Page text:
“We are the three musketeers!” Charles shouted, a fist in the air, his other arm over Malik’s shoulders so that the world was a little more stable. “We will always be together!”
Standing outside of the closing club, 2 A.M. bringing them into the last day of Spring break. Even at that moment they knew that life was never going to be the same.
“That is unlikely,” Malik said softly, arm around Charles’ waist, holding him on his feet, “but we will always be Athos, Porthos, and Aramis. We will stay in touch.”
“We’ll live in the same town! We’ll join a new team together,” Charles declared, finding his feet. “Rugby forever!”
“You’ve had enough head injuries,” Kenji said firmly, reaching out to brush fingers over Charles’ gradient of a rainbow hair. “Maybe we should go back to Jessie’s place, get some sleep. Go surfing or something tomorrow.”
Charles turned to his friend, left pointer finger floating and bobbing as he pointed at his straight laced, proper, and organized friend. “You are not drunk enough to have a good time, Kenji. We are rugby stars! We’ll always be rugby stars!”
A pretty girl popped up in between them, her eyes done with glitter, lips pink gloss and confidence. She grabbed Charles’ finger and drew it to her mouth, warm wet tongue cradling him, mouth closing around him in a warmth that stole his focus completely. His lips parted, blue eyes widening as she leaned closer, the soft curves of her sweet caramel breasts moving closer and closer to his chest.
Kenji stared, feeling like a million miles had jumped between him and the blue eyed philosophy major friend. Malik on the other side was the tallest of them, his head tilted, eyes clearly on those soft curves that were more framed by shimmering pink cloth than covered. Just as fast as the moment started, Charles’ finger came out of the girl’s mouth with a pop and she winked. “You taste like rugby stars. Do you wanna go to a party?”
A couple steps towards the curb and a long white limo that none of them had seen arrive, “All three of you! Come on! Do you like champagne?”
“I love champagne,” Malik said. His deep voice caught her and suddenly she was pressed against him, rising up on the balls of her feet to press a kiss against his lips. One strong arm went around her, lifting her completely off her feet. Slender against him, she was electric and fairy dust. A moment later, she had his hand and Charles’, drawing them towards the open limo door. As she slipped inside, she turned a smile on Kenji, “Come on, Sweetheart! There’s room!”
And there was, even though there was already four other people, two of which seemed to be having actual sex, the girl straddling the lap of a tuxedo wearing man. He stretched out his legs, his hands sliding into her short golden hair.
Kenji looked back out the door, to the safety of the sidewalk, but the driver was already shutting the door, enclosing them in sweet scented mist and dim blue light. Warm hand touched his, and he realized he’d gone chill, that the world he knew was slipping away. The world had been Malik, Charles, and he since seventh grade when his family had moved from Japan. They’d taught him English, basketball, and pot. When his parents died, he’d moved in with Charles’ family. It wasn’t like Malik wasn’t there most of the time anyway.
Then there was college and the same rugby team for four years. He was father’s son through, proper, quiet, studious, and that was never meant to change. He followed the hand on his hand up to Charles’ face, softened by the blue light, the same blue light that lit up his hair like a rainbow halo. “It’s okay, Ken,” Charles said, “This is the passage to Underhill. We’ll dance with the fairies. Just don’t eat anything and we’ll be home by morning, safe and sound!”
His heart was beating almost so loud he had trouble hearing what Charles said. There was always some bullshit coming out of Charles’ mouth. It was more than just being a philosophy major too. There had always been some strange mythical stuff on Charles’ tongue. Malik had always been the more reasonable one, finding patterns and solutions for everything, clever and strong, but Kenji really wanted to close his hand around Charles’ hand, to lean close and see if breathing the same breath would make those sparkling fairies dance in his thoughts too. Instead he said, “Uh?”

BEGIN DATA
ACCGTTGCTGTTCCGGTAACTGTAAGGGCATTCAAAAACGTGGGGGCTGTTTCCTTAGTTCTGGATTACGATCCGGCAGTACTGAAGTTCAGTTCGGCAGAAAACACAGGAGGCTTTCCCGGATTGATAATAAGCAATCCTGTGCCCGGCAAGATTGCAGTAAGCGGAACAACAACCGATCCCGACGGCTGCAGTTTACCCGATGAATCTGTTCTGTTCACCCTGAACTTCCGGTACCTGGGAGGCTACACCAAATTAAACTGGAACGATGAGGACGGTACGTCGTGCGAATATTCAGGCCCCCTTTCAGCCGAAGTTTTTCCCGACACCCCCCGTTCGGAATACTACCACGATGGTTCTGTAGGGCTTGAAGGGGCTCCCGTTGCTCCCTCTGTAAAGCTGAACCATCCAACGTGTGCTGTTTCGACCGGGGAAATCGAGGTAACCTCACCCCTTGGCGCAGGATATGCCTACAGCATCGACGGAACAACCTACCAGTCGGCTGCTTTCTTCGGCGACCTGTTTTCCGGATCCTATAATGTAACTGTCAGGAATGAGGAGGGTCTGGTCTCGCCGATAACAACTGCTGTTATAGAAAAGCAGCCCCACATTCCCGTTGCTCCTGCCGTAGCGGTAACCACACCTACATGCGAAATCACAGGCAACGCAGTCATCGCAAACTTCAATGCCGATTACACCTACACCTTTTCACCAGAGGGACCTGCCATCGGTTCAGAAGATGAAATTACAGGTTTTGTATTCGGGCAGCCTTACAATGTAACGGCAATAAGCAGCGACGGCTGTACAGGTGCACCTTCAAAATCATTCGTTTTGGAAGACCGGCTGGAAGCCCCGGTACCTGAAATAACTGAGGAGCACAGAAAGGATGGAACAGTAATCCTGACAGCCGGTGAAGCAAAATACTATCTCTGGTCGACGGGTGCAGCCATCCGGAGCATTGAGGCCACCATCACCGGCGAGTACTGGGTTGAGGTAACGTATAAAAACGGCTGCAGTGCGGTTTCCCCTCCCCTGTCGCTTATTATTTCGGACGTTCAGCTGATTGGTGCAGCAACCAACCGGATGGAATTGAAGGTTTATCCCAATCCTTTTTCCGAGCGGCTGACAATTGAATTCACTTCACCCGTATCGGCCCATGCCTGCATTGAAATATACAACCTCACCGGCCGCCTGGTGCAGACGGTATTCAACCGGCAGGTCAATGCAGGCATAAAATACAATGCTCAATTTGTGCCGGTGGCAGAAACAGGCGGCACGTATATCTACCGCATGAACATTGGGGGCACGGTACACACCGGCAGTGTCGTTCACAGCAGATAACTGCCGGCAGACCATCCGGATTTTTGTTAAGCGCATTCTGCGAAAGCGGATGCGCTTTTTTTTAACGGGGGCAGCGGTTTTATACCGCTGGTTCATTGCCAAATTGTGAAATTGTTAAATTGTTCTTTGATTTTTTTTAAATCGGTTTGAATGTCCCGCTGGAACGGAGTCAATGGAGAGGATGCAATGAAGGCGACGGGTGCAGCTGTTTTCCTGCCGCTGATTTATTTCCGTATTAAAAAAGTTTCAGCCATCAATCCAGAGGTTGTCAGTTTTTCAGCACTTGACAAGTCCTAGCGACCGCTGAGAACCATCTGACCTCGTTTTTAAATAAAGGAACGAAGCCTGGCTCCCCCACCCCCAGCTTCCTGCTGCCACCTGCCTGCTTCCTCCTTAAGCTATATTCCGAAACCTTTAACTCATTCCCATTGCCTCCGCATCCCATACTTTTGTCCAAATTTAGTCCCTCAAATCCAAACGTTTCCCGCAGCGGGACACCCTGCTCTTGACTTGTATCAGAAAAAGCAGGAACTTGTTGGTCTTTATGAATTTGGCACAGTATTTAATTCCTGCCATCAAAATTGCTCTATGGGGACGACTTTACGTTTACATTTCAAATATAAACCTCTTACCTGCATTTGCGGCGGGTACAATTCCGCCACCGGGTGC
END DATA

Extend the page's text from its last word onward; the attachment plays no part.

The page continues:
“It’s British mythology,” Charles said, winking. “We’re in a transitional period, Ken. What happens tonight will change us, but not harm us. It’s a magical moment, a coming of age moment.”
Kenji did lean close then, not because he wanted to share breath, but because he didn’t want to share his words. “We’re in a strange limo, going God knows where, with a bunch of stoned strangers, and I think that woman is about to suck Malik’s dick.” Both of them looked obliquely at their friend, who had the pretty pink girl between his spread legs, his head leaning back, shaking hands on the seat beside him.
Charles grinned, that flyaway rainbow hair fanning across his cheek like he was some love child of a dark wizard and a mermaid - forbidden, dangerous, and all the things that good sailors don’t do. The mist in the car smelled of roses and lavender, but Kenji felt some understanding of magic space - where anything could happen, where anything was okay.
But he knew Charles was straight. Charles only had eyes for the girl between Malik’s legs and in a shock of clarity he knew that Charles was very straight and he was very not.
His hands washed his face, scrubbing at the residue of whatever was in the limo’s air, of glitter that had been in the air at the club, at the mask he’d worn all his life. The good son, the future father, the kindly doctor he was supposed to be, and there was how long he’d been in love with Charles, following him to parties, to rugby, to university, to Los Angeles, into strange cars... Pain tore open his chest because now there were places that he wasn’t going to follow. Suddenly there was a path that had no one ahead of him on. “Stop the car! I want to get out,” he shouted, voice echoing in the smoke filled space and not even bumping his friends or the strangers around them.
Charles looked over his shoulder, brows drawing down in irritation, and Kenji recognized that the gulf between them had always been there. The closeness they’d had had been completely in his own head.
Looking away, he saw out the tinted window that they were at a stop light, stopped, and he grabbed the door handle, pushing open against a hot gust of evening Los Angeles air and garish downtown light.
Then he was out.
Standing in traffic, his ear ringing, lungs filling with the completely wholesome Los Angeles traffic air. The door closed behind him, hiding all view of his friends and with it the past and all the daydreams he’d barely formed of the future. Horns honked and he ran to the crosswalk, then out of the traffic. The limo went on without him, but he just stood there, waiting for them to come back.